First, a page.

Dewey Dunnington (Ph.D., P.Geo.) is an environmental researcher, programmer, and educator based in Halifax, Nova Scotia. Dewey’s research investigates the mechanisms that control metal cycling in lakes alongside geospatial applications to environmental research. He is currently a Physical Scientist at Fisheries and Oceans Canada.
Whereas many vector processing algorithms require coordinates to be in projected coordinates, processing algorithms are often needed, or simply more convenient, in a global context. Several open source projects currently compute for instance areas from ellipsoidal coordinates by simply assuming they are Cartesian, resulting in meaningless ("squared degree") quantities, without warning. Google's open source S2 Geometry library provides data structures and algorithms for manipulating vector geometry on the sphere; however, its use in open-source GIS software is limited. In addition to most simple feature access operators, S2 Geometry allows for "semi-open" polygons, which uniquely assigns points on boundaries of two touching polygons to a single polygon. This is a welcome addition to DE-9IM for the common case where sets of polygons represent a coverage. In 2020 we created a set of bindings for S2 Geometry in R to add sphere-native capabilities to the sf package, whose functions were previously powered by GEOS for both projected and spherical coordinates. Our bindings reconciled a number of differences between S2 Geometry's C++ API and GEOS' C API that were needed for a seamless transition for users of sf. In addition to eliminating the need for projected coordinates for many vector processing applications, benchmarking suggests that predicates and overlay computations using S2 are as fast as or faster than those based on 2D projected coordinates. It is planned that these bindings become the default when coordinates are ellipsoidal. Collectively, we see a bright future for S2 in the R language and the greater free and open-source geospatial community.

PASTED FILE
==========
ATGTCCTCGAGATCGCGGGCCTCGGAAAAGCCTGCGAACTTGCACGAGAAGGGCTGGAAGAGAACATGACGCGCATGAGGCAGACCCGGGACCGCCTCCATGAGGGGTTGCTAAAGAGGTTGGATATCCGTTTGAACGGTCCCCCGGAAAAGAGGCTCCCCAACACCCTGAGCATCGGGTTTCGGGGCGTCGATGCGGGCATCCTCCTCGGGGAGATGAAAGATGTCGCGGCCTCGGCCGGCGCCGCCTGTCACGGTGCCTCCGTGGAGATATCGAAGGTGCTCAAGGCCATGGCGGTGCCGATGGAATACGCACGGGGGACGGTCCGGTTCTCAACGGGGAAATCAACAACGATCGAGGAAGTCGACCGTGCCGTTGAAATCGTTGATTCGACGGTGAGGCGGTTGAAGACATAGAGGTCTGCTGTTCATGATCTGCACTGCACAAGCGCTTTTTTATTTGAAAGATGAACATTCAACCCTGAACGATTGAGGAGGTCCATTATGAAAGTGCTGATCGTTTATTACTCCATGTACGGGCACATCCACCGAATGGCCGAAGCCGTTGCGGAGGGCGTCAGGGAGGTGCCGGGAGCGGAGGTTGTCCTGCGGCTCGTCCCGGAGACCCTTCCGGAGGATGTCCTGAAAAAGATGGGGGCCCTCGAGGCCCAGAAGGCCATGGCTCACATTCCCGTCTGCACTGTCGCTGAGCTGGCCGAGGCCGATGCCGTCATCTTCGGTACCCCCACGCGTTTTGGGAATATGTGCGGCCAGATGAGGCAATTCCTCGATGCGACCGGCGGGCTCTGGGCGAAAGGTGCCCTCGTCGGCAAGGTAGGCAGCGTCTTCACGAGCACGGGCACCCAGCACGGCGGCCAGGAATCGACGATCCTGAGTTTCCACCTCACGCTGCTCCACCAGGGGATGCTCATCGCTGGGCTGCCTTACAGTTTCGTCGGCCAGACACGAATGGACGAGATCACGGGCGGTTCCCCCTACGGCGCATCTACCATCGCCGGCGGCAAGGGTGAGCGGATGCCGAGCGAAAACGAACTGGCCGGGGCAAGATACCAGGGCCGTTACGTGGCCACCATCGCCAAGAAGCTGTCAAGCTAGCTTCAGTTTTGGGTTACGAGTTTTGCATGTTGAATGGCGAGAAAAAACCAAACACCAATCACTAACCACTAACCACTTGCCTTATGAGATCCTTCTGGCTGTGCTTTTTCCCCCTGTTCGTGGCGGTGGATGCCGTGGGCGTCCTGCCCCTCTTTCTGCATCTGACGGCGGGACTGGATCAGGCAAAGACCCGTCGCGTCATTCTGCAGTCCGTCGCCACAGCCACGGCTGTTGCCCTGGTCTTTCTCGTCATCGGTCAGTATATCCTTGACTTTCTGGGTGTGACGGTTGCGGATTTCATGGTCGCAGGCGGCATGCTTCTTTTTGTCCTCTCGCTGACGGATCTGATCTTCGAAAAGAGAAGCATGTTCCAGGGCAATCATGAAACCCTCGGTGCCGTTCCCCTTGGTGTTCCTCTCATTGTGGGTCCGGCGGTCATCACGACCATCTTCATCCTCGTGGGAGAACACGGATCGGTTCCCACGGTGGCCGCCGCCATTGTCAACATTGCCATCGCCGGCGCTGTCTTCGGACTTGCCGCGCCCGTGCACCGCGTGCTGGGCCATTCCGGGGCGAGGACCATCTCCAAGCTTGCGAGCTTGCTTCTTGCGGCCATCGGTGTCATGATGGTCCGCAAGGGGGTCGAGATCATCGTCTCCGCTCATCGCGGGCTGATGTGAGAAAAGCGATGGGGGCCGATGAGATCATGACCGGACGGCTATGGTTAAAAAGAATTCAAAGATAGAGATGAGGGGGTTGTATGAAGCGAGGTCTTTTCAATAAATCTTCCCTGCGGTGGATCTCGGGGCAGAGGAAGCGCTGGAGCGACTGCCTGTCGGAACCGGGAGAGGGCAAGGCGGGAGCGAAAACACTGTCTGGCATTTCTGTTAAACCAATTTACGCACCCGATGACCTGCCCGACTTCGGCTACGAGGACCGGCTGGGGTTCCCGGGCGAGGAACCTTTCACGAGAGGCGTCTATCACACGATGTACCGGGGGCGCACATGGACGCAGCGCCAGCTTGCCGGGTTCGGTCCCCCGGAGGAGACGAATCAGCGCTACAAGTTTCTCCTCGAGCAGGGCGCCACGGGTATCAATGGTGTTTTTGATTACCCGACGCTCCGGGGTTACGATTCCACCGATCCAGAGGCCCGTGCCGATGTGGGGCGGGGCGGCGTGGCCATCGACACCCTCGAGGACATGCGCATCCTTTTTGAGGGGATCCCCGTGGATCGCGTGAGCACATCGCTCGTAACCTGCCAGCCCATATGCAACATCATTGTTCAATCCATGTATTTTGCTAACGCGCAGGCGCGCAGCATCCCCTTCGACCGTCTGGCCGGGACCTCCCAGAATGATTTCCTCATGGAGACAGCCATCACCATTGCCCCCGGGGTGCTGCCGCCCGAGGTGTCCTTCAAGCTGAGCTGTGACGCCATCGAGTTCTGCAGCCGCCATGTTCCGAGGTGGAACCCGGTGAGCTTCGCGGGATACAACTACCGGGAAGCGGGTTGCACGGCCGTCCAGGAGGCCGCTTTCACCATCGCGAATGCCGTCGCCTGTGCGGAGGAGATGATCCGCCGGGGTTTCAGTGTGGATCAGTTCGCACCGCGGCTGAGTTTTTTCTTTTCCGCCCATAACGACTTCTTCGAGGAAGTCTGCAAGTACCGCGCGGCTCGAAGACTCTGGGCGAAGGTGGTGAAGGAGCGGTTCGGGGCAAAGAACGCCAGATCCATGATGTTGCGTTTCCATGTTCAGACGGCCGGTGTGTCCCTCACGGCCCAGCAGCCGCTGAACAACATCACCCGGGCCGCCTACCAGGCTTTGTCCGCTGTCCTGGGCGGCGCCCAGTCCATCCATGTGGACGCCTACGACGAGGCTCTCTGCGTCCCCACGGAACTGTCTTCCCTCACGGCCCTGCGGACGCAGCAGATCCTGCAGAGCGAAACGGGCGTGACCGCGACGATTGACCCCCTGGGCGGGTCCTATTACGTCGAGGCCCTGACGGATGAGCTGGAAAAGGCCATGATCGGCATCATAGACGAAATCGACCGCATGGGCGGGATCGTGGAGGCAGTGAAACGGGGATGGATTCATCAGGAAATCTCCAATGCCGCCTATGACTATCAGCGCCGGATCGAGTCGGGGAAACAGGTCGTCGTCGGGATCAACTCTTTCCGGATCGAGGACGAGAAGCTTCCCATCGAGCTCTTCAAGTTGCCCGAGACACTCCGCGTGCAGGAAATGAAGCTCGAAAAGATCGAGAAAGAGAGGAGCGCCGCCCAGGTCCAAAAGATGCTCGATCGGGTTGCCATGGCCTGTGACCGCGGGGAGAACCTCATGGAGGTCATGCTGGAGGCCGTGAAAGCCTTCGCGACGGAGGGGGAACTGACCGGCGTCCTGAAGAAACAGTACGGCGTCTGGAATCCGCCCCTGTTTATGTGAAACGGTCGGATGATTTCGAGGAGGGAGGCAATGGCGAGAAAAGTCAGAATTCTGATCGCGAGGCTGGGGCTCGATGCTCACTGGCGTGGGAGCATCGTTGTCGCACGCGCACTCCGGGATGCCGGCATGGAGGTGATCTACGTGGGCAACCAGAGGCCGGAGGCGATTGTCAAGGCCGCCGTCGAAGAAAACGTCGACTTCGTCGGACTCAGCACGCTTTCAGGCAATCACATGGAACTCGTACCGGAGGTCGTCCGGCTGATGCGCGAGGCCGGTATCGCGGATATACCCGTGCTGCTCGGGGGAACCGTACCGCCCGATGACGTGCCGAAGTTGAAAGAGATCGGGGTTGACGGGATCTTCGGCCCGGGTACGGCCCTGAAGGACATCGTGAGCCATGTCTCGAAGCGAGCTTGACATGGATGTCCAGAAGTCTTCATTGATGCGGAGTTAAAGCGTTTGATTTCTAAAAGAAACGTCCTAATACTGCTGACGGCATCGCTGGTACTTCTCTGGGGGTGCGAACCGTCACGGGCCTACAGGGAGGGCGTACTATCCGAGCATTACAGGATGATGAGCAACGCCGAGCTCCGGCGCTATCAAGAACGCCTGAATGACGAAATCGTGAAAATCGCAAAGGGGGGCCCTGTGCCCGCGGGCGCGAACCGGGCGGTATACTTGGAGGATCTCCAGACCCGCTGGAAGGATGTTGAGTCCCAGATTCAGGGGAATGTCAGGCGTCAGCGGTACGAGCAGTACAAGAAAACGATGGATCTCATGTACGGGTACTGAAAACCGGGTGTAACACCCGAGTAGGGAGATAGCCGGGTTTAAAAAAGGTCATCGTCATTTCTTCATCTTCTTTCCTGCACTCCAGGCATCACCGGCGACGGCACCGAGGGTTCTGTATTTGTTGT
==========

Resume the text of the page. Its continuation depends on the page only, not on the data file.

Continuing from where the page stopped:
R Spatial is a lively community of people using R for analyzing spatial data. The panel will address where the community is and where it is going, and discuss the role that OSGeo libraries, used by several R packages, currently have, may have, or shouldn't have.